Thomas Eddy was not the only New York connection of Patrick Colquhoun's. We'll explore his more immediate and personal link next time.


There were other jobs in British history just as unpleasant as chimney sweeping (some more so). For an overview check out Jobs are divided among the following periods: Roman /Anglo-Saxon - collecting guillemot eggs, etc., Medieval - lime burner, etc., Tudor - gong scourer, etc., Stuart -petardier's assistant, etc., Georgian - riding officer, etc., Victorian - rat catcher, etc. Jobs are categortized by the following criteria: Causes death or serious accident; Involves urine and/or excrement; Backbreaking hard work for little reward; Hard wet work; Boring in the extreme; Hazardous to health; Social outcast. And if any of these SHOULD sound appealing - you're strange. You can however take an online aptitude quiz for such jobs. Click on "Career Guide". Click on "Find Out More" for links to related websits and readings. Happy Hunting!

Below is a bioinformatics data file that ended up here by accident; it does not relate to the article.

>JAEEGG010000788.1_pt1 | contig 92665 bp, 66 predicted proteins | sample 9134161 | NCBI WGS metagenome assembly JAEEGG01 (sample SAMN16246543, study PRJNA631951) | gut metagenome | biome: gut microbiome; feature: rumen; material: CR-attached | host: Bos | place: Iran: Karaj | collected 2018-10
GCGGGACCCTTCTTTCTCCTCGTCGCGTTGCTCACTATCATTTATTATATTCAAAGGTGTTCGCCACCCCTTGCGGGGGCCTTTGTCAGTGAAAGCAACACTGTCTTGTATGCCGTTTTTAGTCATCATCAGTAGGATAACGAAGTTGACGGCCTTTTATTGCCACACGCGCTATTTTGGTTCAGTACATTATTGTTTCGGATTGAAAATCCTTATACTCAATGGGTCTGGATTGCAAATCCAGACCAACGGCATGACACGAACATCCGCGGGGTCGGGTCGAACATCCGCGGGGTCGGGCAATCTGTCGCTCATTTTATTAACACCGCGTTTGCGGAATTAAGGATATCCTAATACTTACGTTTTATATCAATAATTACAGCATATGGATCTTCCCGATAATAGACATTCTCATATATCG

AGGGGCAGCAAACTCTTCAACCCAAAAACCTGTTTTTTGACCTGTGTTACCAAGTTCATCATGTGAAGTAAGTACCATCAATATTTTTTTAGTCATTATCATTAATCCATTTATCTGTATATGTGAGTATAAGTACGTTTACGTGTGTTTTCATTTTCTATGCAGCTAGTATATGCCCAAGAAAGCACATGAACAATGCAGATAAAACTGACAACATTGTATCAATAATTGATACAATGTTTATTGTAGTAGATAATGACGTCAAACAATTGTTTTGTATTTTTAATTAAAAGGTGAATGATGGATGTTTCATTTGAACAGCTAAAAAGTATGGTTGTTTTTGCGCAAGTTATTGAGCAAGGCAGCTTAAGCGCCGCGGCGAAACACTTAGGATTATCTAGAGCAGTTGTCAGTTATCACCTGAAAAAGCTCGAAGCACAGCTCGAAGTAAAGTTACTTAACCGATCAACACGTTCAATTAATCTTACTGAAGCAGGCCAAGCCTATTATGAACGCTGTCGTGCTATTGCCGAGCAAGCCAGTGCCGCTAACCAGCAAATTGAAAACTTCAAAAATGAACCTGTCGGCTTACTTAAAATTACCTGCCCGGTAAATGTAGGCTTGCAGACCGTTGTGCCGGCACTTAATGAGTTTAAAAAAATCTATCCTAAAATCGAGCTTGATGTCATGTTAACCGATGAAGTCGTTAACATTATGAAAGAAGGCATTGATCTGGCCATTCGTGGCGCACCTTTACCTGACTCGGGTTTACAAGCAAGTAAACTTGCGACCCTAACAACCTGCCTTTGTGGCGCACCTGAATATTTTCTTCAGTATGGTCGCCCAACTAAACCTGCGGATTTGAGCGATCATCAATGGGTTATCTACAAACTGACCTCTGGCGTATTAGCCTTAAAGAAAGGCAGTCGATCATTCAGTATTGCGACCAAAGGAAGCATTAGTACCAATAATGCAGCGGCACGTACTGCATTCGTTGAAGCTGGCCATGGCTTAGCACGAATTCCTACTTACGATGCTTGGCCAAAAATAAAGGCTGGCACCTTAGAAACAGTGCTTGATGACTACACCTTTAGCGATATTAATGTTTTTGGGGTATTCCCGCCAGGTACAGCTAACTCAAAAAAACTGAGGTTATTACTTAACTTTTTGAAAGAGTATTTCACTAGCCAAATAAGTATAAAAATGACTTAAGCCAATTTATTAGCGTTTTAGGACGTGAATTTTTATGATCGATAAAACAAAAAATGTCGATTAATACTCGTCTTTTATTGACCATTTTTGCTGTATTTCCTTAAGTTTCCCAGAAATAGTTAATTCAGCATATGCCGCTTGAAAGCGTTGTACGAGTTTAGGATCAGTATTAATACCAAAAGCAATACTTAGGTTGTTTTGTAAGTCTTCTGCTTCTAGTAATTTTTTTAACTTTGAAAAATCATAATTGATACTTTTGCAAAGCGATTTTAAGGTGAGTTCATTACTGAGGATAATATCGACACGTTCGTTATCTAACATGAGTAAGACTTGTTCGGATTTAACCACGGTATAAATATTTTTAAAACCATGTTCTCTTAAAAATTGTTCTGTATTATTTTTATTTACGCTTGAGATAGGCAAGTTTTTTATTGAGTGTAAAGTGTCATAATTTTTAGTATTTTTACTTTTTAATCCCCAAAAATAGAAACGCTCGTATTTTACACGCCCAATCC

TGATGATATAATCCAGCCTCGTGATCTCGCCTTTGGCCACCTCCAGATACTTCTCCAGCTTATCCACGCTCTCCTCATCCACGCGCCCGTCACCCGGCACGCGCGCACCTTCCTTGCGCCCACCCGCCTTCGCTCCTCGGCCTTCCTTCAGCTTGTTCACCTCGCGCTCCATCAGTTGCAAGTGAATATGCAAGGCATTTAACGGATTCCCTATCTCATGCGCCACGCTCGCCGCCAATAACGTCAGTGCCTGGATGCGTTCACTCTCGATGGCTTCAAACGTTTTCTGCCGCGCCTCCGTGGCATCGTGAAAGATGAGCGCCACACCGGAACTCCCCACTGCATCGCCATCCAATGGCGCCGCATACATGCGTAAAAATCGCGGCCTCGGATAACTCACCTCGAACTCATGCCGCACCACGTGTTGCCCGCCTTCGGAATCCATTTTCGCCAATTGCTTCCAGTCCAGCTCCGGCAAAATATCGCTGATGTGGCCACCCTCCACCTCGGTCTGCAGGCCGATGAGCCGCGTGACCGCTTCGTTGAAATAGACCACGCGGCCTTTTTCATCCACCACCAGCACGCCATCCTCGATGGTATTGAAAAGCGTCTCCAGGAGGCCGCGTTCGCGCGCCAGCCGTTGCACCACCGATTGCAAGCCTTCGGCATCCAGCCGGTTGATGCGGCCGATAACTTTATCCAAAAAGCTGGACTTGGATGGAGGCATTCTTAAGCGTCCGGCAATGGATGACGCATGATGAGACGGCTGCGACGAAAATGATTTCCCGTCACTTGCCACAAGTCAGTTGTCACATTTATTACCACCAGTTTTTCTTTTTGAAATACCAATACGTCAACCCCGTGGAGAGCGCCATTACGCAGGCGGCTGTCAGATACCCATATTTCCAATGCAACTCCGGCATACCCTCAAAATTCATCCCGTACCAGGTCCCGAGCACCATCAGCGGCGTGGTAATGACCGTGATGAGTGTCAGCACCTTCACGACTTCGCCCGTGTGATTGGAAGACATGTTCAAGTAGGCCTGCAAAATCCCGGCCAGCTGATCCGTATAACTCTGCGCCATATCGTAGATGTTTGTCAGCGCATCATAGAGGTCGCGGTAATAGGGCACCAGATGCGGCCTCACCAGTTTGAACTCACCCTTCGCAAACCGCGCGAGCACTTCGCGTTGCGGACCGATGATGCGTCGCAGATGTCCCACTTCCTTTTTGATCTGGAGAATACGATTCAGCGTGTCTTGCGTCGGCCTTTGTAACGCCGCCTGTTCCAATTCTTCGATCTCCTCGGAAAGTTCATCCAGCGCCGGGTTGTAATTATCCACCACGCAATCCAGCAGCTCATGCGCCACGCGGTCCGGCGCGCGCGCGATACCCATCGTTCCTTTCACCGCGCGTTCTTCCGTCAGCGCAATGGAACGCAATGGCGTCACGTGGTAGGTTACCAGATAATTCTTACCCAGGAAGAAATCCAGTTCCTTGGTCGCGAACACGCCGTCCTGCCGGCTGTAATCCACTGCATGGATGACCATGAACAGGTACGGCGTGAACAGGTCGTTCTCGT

Bringing It Home

Rochester, New York, civil engineer and newly-elected mayor Elisha Johnson won the bid on Section 57 of the Genesee Valley Canal, the section passing through the gorge south of Mount Morris that would become Letchworth Park. Needing to build a tunnel though part of the canyon wall he decided to build a home for his family at the top of the cliff. As a name for this rustic, four-story (including observatory), eighteen-room "log cabin" he chose Hornby Lodge. And his reason?

It was in honor of a previous landowner of the area, William Hornby. Hornby, who we've met in passing recently, was part of a consortium of three British land developers, owning large amounts of property in western New York State. Hornby's share included 50,000 acres of land in the mid-Genesee River valley, including the southern end of the park.